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Archive for the ‘Fruit and Veggies’ Category

Blushing Quince

In Fruit and Veggies on November 9, 2012 at 5:14 am

whole quincePale yellow, and shaped like a flattened pear, quince is one of those fruits which wasn’t even in my vocabulary up until the past few years, much less on my table. It sounded old fashioned and maybe even undesirable, like some kind of jelly that ancient Aunt Millie might bring out on Thanksgiving with her mincemeat pie.

But then I heard that quince (Cydonia oblonga) were related to roses, that a few slices would imbue other fruits with a rich, floral aroma, and that it worked some kind of kitchen alchemy, changing from white to ruby red when cooked. It also happens to be elusive: its season in late Autumn is short-lived, and you don’t always find it in grocery stores. I spotted it last year at a natural foods co-op, decided to think it over for next time, and then found that it was all sold out when “next time” came around. So I waited an entire year for another chance to find quince.

One day in mid-October, there it was, a small bushel basket sitting without fanfare among brimming mounds of California grapes, persimmons, and avocados. I asked the produce guy how to pick out a good quince. He grimaced thoughtfully. Usually he had answers at the tip of his tongue, but not this time. “I’m not really sure,” he admitted.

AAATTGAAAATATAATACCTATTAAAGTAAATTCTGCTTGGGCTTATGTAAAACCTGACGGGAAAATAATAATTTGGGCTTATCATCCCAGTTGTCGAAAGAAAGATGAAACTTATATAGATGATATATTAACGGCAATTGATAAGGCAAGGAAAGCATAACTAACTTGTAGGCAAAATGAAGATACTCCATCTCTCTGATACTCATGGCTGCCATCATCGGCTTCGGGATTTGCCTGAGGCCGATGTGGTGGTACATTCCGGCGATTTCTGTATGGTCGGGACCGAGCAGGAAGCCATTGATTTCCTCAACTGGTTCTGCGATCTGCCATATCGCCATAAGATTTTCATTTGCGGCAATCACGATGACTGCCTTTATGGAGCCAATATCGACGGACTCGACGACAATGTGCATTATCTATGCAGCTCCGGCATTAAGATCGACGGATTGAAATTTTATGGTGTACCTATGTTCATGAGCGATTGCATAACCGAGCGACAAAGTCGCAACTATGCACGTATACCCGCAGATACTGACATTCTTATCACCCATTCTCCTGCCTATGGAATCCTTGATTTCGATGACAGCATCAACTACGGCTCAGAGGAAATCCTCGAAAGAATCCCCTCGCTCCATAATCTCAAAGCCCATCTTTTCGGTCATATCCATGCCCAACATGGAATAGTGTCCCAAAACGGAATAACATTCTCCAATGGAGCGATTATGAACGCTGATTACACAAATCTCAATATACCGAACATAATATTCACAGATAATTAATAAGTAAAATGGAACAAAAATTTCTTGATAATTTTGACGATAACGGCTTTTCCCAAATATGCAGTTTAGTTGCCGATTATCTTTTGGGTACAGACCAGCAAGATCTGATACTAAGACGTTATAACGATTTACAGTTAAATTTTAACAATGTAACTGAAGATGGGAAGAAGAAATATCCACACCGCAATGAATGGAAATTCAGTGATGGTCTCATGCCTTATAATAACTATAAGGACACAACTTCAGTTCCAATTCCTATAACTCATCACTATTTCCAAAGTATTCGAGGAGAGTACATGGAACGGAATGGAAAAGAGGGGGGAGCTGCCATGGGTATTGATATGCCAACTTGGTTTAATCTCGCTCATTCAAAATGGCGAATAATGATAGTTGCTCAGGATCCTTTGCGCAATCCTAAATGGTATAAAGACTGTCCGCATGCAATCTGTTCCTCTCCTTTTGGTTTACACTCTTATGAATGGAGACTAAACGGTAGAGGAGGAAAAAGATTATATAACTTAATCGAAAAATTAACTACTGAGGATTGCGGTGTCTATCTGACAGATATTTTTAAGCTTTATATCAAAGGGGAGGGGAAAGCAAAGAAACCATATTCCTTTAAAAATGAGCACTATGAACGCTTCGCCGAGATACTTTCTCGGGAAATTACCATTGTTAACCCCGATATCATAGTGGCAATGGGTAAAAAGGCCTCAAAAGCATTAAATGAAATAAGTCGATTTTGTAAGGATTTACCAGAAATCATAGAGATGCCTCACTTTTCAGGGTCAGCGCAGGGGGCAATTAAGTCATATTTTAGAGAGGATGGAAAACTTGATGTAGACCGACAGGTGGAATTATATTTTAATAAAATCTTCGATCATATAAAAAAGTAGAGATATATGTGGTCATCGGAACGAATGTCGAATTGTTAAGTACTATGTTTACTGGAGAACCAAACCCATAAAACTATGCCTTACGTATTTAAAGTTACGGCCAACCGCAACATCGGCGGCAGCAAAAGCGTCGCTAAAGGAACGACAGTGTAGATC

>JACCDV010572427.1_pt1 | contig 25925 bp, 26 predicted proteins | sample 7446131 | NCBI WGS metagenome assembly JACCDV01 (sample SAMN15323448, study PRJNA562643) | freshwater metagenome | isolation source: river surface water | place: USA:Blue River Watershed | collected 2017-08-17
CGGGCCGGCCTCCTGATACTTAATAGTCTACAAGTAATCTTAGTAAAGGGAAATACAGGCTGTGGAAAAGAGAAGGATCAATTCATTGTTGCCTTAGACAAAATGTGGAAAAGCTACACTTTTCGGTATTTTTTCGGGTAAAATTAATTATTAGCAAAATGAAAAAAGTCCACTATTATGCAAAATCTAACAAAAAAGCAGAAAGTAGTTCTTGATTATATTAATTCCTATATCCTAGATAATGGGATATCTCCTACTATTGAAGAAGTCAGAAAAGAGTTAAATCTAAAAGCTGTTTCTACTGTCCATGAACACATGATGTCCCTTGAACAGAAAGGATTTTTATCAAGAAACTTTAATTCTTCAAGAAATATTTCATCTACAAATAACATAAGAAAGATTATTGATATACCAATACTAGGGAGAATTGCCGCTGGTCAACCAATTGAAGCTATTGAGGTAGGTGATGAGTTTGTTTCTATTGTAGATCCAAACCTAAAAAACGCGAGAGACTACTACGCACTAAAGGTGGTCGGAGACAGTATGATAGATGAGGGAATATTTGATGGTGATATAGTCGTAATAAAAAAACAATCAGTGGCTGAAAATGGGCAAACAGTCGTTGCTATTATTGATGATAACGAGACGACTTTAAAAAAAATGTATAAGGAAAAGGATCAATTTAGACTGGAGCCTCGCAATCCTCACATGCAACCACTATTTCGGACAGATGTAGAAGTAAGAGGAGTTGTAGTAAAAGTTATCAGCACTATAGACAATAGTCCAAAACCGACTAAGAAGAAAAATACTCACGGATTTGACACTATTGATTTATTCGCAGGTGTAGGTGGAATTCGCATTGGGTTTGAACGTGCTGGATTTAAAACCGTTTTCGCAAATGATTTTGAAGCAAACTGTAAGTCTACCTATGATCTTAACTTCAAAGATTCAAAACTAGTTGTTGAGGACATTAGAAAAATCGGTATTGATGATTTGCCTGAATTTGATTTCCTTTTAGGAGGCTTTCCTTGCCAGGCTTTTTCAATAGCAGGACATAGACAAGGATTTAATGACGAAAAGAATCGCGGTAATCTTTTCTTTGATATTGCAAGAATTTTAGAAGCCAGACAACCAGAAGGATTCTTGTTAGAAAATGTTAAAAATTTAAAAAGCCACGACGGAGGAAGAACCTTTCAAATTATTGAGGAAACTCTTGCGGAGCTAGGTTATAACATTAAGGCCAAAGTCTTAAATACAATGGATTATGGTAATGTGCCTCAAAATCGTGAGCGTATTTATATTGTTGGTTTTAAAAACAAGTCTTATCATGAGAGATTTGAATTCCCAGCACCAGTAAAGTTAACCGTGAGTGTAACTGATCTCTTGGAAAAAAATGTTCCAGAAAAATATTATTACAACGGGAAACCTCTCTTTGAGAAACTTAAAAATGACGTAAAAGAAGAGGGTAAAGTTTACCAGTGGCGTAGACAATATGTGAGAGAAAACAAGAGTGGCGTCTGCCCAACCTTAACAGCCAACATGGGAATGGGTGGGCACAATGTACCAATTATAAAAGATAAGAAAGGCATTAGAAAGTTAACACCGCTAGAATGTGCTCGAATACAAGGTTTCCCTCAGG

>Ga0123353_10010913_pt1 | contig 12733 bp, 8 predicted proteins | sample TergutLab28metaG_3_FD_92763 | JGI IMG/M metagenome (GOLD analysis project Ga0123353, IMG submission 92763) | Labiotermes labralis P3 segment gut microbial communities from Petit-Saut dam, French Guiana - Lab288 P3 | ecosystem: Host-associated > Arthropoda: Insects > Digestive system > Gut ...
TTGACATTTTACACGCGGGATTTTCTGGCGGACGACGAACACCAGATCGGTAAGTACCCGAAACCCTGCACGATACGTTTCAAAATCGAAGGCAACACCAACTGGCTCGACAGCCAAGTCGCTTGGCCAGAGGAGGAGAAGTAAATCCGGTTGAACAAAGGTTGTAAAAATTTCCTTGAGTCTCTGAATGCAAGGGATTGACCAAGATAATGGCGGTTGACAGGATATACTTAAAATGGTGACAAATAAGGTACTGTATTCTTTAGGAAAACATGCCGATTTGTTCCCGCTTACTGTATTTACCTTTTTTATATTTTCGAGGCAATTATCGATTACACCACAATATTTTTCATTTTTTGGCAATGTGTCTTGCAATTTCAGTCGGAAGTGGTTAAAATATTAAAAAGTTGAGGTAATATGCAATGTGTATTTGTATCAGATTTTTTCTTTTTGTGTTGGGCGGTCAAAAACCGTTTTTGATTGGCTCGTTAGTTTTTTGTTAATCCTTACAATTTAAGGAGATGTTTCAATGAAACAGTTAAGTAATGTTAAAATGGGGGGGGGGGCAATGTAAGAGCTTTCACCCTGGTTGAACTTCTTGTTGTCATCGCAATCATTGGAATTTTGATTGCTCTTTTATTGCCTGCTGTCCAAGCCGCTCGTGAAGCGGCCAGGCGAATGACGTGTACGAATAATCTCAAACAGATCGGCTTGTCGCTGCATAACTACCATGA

They were all similar, with multiple convex slopes, heavy, and hard as a rock. I just picked one out and added it to my cart.

At home, I had an entire lug of beautiful fresh crop pears (Packhams) from my friends at Valley View Farm in Zillah, Washington.  Quince and pears both belong to the same general fruit category called Pomes, which share a common trait with apples: a waxy, papery core which encloses its seeds. Botanists even consider quince the ancient cousin of pears, which were probably similar before they were domesticated and selectively bred to meet our preference for all things sweet and juicy.

I decided to keep things simple for my grand experiment. I peeled, cored, and chopped five good sized pears and dropped them into a stainless steel pot. Then I turned to my lone quince, rather flushed with anticipation.  I peeled it, finding its skin on the gritty side against the edge of my peeler. The interior was colorless, like a sheet of manila school paper, and about the same texture. Unlike the pears, it had no juice, and no scent, either. It was the driest, most unpromising piece of fruit I had seen, but I  cut out its sliced it into small, thin pieces, and added them to the pears. I decided against any sweetening and used no seasoning or spice, hoping to find out whether I would coax out the promised floral scent and flavor.